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Brain dance

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  • Susanne Nyrop
    Dear Buth and Vance, I an so grateful to Buth for taking and sharing these very lively and lovely situations from an unplugged musical event, and to Vance
    Message 1 of 1 , Feb 7, 2004
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      Dear Buth and Vance,

      I an so grateful to Buth for taking and sharing these very lively and lovely
      situations from an "unplugged" musical event, and to Vance for doing the
      dance demo, as well as sharing with us all how to ameliorate the images with
      a well proportioned shrink procedure so that the faces will look less
      squeezed.
      Dancing is something that can only be simluated wirh great difficulty -
      although I know that some dance lessons are given online.

      http://www.linedancelessons.com/
      http://future.newsday.com/8/fvideo.htm

      Besides, recent brain research has been dealing with the question on what
      "switches on in the head of a dancer during a performance? "The difference
      between Baryshnikov and me could be that his cerebellum works better than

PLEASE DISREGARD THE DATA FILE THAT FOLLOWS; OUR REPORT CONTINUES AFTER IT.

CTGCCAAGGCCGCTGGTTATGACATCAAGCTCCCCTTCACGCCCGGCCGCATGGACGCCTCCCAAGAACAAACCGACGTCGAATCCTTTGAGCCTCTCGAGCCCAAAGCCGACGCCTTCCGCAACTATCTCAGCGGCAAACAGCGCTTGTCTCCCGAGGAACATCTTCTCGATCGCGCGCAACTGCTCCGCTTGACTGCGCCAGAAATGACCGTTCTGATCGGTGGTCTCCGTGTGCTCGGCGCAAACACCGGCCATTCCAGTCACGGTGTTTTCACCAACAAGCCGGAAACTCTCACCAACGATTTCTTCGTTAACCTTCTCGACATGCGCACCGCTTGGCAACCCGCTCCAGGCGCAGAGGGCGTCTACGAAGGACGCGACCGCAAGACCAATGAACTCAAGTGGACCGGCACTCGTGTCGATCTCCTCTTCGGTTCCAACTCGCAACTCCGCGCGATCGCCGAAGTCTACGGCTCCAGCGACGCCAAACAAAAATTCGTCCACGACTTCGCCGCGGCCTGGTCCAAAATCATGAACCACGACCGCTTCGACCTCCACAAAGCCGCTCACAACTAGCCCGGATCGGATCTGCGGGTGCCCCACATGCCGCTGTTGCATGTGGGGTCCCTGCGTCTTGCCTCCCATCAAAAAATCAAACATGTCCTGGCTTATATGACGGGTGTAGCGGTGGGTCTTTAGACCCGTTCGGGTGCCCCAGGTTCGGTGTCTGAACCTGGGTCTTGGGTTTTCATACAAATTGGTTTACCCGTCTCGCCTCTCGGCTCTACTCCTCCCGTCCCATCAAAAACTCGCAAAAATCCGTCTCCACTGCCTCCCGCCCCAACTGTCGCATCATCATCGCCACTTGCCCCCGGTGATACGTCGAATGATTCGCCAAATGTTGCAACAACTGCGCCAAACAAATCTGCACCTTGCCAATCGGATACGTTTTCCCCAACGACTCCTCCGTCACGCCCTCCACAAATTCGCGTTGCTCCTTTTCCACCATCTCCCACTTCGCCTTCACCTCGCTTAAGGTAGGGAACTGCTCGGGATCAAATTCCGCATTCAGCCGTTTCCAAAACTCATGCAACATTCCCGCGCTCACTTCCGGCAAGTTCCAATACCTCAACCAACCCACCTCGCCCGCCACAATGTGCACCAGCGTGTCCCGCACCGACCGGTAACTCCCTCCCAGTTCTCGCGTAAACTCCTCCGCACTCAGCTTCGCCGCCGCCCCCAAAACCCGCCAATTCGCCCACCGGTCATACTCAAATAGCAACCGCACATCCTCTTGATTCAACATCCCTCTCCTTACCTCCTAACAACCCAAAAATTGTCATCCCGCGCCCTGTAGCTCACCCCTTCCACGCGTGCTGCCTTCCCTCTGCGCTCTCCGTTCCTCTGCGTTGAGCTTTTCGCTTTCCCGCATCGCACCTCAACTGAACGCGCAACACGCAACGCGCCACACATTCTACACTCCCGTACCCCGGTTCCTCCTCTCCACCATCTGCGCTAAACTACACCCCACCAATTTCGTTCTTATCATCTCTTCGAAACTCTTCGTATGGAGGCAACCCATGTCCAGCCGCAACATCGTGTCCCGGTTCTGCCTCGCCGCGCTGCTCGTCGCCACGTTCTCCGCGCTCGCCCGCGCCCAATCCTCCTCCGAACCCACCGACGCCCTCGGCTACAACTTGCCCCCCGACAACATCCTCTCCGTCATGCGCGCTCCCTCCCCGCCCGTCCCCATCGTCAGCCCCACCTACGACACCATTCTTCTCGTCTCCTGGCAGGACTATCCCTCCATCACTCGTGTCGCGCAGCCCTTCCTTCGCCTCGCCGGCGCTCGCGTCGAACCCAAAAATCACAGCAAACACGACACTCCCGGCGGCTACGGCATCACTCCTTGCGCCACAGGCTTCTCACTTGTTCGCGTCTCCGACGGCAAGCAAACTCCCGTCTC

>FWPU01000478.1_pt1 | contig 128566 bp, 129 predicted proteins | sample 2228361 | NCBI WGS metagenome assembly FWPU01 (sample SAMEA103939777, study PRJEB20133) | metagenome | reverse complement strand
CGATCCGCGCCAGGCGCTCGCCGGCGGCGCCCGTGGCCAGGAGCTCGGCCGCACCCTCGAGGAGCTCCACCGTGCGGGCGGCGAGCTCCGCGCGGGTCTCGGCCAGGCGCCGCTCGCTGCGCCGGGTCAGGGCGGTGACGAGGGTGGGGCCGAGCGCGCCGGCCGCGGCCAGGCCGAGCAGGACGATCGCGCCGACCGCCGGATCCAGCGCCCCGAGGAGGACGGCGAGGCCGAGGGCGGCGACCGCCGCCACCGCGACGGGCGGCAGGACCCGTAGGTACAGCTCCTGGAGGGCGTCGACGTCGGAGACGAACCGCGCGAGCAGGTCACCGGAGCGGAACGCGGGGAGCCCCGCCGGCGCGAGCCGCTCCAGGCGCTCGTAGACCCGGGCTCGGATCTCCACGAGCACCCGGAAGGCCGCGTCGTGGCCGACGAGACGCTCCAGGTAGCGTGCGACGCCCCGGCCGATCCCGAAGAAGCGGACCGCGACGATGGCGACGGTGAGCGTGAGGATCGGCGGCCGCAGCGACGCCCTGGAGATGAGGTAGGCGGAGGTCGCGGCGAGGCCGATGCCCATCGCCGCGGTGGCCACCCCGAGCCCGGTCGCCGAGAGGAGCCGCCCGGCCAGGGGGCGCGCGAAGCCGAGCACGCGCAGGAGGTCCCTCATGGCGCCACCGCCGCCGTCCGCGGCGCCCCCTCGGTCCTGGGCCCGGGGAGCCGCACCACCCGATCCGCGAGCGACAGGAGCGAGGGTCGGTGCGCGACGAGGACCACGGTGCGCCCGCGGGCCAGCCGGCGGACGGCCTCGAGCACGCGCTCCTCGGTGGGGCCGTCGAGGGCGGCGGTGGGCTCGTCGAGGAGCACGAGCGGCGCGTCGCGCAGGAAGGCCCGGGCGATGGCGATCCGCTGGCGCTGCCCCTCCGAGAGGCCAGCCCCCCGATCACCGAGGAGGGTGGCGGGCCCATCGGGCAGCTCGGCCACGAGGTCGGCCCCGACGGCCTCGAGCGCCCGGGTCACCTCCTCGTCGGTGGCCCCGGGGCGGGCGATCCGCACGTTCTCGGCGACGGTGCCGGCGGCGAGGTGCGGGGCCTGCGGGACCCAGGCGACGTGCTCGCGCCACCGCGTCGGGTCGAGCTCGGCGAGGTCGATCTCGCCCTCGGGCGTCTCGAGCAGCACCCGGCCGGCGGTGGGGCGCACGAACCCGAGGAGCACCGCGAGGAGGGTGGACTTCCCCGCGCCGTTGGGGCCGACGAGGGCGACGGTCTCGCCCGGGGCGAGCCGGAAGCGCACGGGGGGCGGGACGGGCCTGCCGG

mine," says James Ashe, University of Minnesota, Minneapolis. This small
      part of the brain tissue called cerebellum at the back and base of your
      skull crackles with electrical activity when lessons learned during a
      training session shine through in performance. Ashe's work explains with
      science what many dancers know intuitively. The cerebellum is unable to
      multitask,this is why performing new coreography demands a clear mind...
      http://www.findarticles.com/cf_dls/m1083/12_76/94671982/p1/article.jhtml



      hehe; I get a little hint that those of you who are routined & renowned
      multitaskers may have rehearsed the online facilitation choreography deeply
      :-)

      Sus
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